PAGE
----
8. 8.  GAP ANALYIS- Basically Assets and Liabilities both are rate sensitive in different degree. It is therefore necessary to identify the rate sensitivity among different groups of assets and liabilities and match identical groups of assets with liabilities. In the ALM process, Gap is generally used for quantifying the rate sensitive groups only (as compared to rate insensitive groups of liabilities like current deposits, float funds etc.)  DURATION METHOD- Under this method, impact of changes in interest rate on the market value of assets and liabilities is considered. Duration analysis is carried out with respect to cash flows and average maturity.  RISK MANAGEMENT- Under this process, the risk profiles of assets and liabilities are evaluated to ensure that they are within the acceptable levels of risk. The availability of hedging mechanisms (e.g. derivative instruments) would facilitate risk management.  VALUE-AT-RISK METHOD- This method is variant of the practice of ‘Market-to Market’ approved securities based on Yield- to Maturity
  9. 9.  ALM INFORMATION SYSTEM- Under the Information system banks are required to ensure development of information procuring system for measuring, monitoring, controlling and reporting the risks. The method is used to analyse the behaviour of assets and liability products to assess in which way the assets and liability would behave in the business of banking.  ALM ORGANISATION- The ALM Organisation guidelines insist that each bank at the top management level and Board of Directors should on the ongoing basis review the situation to ensure appropriate policies and procedures are adopted and implemented to timely arrest the prospective risks.  ALM PROCESS- The ALM process is meant to create parameters for managing the risks like, identification of risk, measurement of risk, management of risk, planning to mitigate the risk etc..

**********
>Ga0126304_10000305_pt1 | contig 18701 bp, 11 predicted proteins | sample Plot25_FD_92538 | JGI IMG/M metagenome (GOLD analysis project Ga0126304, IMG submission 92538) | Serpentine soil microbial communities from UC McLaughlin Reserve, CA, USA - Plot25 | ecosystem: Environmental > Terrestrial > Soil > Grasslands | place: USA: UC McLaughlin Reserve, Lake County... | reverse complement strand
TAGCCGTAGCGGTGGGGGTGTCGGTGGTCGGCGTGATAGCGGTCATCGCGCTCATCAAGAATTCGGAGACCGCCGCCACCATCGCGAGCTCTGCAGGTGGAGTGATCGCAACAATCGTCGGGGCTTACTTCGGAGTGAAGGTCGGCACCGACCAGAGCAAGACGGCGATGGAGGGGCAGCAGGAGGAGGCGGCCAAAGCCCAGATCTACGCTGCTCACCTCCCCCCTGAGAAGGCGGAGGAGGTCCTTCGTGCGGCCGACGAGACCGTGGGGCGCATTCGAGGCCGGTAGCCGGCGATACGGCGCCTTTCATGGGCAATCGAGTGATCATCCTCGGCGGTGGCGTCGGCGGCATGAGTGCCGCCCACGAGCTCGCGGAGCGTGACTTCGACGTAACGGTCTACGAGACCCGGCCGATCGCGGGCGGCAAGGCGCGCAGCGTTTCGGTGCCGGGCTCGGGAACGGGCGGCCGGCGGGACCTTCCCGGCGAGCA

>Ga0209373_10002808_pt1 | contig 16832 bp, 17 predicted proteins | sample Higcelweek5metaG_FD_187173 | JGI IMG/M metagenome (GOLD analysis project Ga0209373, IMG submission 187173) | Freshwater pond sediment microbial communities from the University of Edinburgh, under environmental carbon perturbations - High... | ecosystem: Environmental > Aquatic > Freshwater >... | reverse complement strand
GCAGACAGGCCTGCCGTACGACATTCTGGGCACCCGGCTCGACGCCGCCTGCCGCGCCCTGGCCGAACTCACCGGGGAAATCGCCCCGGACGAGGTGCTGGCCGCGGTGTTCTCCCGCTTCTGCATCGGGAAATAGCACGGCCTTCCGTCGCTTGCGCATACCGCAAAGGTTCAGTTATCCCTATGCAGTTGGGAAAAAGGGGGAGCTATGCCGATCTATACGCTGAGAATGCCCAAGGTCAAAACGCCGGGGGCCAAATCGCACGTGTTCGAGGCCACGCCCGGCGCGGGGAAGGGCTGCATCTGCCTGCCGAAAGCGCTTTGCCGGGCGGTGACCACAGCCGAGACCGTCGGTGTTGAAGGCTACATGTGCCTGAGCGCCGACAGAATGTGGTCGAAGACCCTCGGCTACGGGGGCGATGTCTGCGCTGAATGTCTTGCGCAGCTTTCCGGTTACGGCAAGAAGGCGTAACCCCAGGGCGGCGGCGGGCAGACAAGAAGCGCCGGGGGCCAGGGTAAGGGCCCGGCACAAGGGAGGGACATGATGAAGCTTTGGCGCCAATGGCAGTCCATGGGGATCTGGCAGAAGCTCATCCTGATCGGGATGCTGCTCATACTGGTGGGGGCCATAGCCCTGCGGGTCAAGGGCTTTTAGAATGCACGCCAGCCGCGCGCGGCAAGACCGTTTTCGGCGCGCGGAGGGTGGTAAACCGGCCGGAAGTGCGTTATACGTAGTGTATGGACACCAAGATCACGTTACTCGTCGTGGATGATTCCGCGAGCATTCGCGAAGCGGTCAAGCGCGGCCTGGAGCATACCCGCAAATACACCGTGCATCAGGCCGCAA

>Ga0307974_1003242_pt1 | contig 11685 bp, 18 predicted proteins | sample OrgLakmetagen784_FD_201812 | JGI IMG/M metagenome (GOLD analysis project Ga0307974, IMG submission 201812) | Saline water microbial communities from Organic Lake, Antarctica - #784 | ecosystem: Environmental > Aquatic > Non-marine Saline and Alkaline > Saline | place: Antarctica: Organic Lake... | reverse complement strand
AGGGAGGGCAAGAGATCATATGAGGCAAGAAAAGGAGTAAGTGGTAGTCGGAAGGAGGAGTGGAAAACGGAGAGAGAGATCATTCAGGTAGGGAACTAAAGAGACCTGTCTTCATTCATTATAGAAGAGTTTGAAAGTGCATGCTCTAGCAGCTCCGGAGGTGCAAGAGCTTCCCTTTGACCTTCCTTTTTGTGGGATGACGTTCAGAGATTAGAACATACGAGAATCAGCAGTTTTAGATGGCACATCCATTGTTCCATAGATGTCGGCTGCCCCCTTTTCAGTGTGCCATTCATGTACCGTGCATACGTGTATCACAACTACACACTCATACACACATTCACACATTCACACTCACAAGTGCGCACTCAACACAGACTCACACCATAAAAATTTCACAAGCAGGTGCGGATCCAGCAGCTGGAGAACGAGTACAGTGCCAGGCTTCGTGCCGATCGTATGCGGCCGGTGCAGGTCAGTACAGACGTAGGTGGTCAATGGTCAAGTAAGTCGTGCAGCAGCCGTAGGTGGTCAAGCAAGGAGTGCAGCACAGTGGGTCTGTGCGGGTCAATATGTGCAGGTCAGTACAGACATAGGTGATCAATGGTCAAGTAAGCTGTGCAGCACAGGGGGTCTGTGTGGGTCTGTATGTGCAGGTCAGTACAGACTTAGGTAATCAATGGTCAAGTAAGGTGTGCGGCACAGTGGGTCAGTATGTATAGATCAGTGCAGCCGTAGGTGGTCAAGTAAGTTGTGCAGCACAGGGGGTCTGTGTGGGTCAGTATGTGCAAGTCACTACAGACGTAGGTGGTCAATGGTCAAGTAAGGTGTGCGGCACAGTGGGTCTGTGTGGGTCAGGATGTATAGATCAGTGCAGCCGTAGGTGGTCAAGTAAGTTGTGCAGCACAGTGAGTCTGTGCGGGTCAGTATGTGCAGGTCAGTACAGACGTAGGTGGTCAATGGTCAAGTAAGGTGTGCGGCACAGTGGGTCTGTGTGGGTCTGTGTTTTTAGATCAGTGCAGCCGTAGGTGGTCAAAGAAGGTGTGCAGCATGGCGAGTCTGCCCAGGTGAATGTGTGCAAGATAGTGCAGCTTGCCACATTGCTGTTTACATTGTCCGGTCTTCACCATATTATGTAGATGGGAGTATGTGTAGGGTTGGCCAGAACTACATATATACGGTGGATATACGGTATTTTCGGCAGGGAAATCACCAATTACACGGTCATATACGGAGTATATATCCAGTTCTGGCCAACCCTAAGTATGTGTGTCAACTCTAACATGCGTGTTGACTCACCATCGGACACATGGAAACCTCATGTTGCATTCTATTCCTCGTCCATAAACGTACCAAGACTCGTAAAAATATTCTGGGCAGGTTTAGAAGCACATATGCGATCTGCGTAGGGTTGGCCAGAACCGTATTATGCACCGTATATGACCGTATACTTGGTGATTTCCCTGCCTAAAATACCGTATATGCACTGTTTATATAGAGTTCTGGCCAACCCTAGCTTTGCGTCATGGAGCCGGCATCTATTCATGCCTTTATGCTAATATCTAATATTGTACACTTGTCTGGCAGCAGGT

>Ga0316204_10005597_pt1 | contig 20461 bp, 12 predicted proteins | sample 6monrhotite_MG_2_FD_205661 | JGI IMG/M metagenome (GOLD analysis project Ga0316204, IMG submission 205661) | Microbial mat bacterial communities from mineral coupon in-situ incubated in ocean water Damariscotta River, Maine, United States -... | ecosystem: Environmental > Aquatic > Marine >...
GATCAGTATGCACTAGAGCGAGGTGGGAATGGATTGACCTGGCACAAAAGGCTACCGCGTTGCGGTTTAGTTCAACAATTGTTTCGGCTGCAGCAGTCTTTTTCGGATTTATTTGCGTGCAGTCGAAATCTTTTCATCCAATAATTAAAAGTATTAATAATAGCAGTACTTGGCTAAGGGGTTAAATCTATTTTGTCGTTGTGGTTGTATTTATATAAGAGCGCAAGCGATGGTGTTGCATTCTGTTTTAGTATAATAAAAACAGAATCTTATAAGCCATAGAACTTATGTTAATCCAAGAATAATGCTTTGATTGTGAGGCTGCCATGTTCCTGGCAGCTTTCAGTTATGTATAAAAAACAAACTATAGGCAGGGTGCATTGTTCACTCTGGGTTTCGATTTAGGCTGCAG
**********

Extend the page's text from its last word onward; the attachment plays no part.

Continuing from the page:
10. 10.  Interest rate movement and outlook,  Pricing of assets and liabilities,  Review of investment portfolio and credit risk management,  Review of investment of foreign exchange operations,  Management of liquidity Risk,  Management of NIM and of balance sheet ratios, and  Formulation of budgets and operational planning.
  11. 11.  ALM technique aims to manage the volume mix, maturity, rate sensitivity, quality and liquidity of assets and liabilities as a whole to attain a predetermined acceptable risk or reward ratio.  In short, ALM helps in enhancing the asset quality, quantifying the risk associated with assets and liabilities and controlling them.  So a proper ALM system must be implemented in every banks for the effective functioning of a bank which reduces the exposure of risk chances in banks.